Winner of the James Beard/ KitchenAid Cookbook of the Year 2000 and Winner of the Beard Award for the Best Writing on Food 2000.
 
 
August 16, 2017
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Mangia Bene

In a very real sense the celebration of Christ’s mass, the feast day celebrating the birth of Jesus Christ on December 25 in Western Christian churches, is the quintessential Mediterranean holiday, albeit second to Easter in importance. Christmas was not observed earlier than 200 A.D. and it became a popular holiday in the Middle Ages. The many customs of Christmas those of northern European heritage are familiar with, the Yule log, the decorations of holly and mistletoe, the singing of carols, the giving of gifts, and the sending of cards are contributions of English-speaking countries. The Christmas tree is a German contribution and the American Santa Claus is a contribution of the Dutch in seventeenth-century New York.

And who was Santa Claus? He was a Mediterranean man. Santa Claus was originally St. Nicolas, the fourth-century A.D. bishop of Myra, the modern Demre, in today’s Turkey, a town famous now for its luscious tomatoes and juicy Valencia oranges. Saint Nicholas was born in the nearby city of Patara about 300 A.D. and came to Myra as a young man. Myra was a port as well as a farming town and St. Nicholas eventually became a patron saint of sailors. In the eleventh century, pirates stole his remains and deposited them in a new burial place in a church in Bari, Italy in the province of Apulia. As tales of St. Nicholas traveled to northern Europe legends that formed the basis of the Santa Claus we know today arose, including the bearing of gifts.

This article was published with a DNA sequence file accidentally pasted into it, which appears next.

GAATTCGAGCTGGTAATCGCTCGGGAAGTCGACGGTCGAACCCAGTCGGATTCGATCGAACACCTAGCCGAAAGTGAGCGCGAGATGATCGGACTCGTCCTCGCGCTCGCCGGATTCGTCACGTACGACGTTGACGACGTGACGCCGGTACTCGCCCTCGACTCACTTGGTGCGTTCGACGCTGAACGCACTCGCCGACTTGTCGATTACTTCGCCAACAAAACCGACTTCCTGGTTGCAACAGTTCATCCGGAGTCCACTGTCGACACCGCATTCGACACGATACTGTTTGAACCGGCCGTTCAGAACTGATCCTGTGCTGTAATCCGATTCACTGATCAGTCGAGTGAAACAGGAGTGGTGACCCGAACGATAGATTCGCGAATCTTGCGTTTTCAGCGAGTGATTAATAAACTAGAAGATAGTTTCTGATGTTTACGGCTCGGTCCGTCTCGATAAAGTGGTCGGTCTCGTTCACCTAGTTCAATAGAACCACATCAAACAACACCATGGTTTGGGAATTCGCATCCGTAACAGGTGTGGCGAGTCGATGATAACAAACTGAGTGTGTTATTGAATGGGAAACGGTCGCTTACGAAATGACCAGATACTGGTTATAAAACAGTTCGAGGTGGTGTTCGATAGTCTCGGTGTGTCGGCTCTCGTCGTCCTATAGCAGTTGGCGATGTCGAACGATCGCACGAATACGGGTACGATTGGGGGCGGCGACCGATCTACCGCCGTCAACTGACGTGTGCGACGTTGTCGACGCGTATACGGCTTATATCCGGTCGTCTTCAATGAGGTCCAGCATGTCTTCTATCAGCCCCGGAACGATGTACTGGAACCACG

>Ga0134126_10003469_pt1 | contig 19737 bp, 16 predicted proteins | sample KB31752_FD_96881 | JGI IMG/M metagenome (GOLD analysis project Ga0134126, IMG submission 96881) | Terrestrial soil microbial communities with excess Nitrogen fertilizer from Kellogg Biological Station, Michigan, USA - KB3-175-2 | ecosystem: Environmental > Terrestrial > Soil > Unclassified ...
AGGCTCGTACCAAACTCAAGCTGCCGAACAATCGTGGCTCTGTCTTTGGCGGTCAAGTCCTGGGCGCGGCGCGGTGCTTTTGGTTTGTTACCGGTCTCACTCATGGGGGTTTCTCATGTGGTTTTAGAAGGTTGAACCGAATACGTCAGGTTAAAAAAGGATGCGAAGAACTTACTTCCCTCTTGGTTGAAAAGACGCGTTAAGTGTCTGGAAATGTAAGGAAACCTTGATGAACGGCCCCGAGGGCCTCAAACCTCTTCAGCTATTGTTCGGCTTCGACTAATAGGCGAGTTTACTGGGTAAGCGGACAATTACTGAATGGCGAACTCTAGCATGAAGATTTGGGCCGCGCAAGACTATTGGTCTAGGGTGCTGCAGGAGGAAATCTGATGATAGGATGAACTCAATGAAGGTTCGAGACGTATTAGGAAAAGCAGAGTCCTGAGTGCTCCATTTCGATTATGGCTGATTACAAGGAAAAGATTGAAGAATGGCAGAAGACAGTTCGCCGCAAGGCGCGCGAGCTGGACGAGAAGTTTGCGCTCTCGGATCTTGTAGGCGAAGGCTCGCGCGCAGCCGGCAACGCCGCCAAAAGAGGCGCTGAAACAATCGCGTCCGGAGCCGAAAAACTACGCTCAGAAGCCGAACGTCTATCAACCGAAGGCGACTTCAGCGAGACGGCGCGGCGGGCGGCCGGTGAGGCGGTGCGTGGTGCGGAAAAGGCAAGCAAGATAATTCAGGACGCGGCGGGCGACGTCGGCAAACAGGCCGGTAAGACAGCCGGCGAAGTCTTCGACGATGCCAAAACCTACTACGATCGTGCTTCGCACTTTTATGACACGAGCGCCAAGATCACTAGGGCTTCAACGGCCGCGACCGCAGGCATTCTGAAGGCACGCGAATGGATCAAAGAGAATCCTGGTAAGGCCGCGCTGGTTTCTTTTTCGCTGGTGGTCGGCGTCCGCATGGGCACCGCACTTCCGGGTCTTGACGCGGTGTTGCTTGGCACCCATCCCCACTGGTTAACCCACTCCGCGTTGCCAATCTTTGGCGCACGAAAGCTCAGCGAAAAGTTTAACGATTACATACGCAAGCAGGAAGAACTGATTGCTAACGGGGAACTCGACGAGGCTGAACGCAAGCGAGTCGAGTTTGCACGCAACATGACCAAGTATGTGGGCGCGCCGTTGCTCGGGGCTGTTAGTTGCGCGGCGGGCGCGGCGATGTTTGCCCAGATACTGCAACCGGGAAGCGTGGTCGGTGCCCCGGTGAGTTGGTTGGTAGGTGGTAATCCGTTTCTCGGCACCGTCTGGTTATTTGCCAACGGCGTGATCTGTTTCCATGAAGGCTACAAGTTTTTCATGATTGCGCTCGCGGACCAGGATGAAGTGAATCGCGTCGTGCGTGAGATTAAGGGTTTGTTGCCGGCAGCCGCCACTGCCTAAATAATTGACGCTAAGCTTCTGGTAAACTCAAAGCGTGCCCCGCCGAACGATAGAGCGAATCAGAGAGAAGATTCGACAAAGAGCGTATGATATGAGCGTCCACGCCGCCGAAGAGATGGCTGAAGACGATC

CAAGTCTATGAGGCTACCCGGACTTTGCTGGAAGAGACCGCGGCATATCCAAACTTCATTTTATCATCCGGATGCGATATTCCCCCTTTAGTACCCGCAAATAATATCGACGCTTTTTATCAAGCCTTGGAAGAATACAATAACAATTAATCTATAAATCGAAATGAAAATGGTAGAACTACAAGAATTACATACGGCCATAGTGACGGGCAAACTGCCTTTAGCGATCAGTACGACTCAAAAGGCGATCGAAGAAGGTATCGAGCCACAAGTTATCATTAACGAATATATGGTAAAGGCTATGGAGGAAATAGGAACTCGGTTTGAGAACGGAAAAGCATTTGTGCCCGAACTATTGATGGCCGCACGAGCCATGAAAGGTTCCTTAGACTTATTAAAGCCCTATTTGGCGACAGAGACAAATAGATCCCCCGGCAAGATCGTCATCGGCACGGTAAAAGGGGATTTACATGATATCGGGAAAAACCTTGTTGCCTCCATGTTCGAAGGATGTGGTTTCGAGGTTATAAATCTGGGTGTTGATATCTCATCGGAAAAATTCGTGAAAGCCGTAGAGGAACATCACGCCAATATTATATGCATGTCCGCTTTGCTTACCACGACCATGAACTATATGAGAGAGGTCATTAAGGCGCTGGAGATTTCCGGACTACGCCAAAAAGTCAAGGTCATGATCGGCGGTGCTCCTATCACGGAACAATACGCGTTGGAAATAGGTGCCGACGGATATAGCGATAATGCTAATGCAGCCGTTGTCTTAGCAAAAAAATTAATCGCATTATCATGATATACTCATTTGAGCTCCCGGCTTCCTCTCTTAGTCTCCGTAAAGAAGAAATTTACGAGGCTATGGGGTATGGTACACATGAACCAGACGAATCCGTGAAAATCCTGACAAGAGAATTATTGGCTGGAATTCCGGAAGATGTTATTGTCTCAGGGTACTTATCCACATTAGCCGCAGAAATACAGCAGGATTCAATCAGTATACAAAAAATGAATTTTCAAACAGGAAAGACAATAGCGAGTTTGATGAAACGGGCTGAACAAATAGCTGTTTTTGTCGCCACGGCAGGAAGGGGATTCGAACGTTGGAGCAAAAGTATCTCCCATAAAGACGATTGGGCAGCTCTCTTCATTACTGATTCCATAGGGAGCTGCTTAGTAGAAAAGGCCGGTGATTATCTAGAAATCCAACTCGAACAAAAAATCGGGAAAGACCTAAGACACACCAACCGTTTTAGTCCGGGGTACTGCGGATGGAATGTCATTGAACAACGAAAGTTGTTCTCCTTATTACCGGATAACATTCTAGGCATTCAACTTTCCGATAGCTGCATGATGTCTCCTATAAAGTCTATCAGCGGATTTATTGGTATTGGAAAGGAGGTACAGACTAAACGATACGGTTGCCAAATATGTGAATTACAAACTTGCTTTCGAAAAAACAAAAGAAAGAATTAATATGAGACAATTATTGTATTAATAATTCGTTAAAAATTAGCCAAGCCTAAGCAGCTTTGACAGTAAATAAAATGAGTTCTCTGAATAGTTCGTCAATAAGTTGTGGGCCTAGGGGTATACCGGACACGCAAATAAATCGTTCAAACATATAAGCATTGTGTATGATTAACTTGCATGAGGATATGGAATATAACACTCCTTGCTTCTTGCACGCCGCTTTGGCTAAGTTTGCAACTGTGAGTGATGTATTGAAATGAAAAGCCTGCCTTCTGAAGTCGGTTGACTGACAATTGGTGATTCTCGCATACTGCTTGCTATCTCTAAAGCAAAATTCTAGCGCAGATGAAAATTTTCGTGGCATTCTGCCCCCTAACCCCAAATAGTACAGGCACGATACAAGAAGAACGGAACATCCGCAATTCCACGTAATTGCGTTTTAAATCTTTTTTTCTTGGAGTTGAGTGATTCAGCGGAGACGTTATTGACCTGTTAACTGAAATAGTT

Christmas is a festive time in the Christian communities of the Mediterranean and even among some Muslims, who might buy a tree and decorate it in the same way secular Americans do with no reference to Jesus Christ as the Son of God. After all, Jesus, if not the Son of God, is at least a Muslim prophet too. Traditionally, Christmas was a special time when foods were made and eaten to celebrate the birth of Christ. In the Mediterranean many sweets, in particular, are associated with Christmastime. In the Middle Ages even kings concerned themselves with sugar as we know from King Philip III (1578-1621), the bigoted Spanish king responsible for the final expulsion of the Moriscos in 1609, who wrote to the Viceroy of Valencia from Aranjuez that he “consider that they should distribute more sweets and more turron among the poor of the city to celebrate Christmas.” It was with Philip II and Philip III that Spain began its prodigious periods of turron production.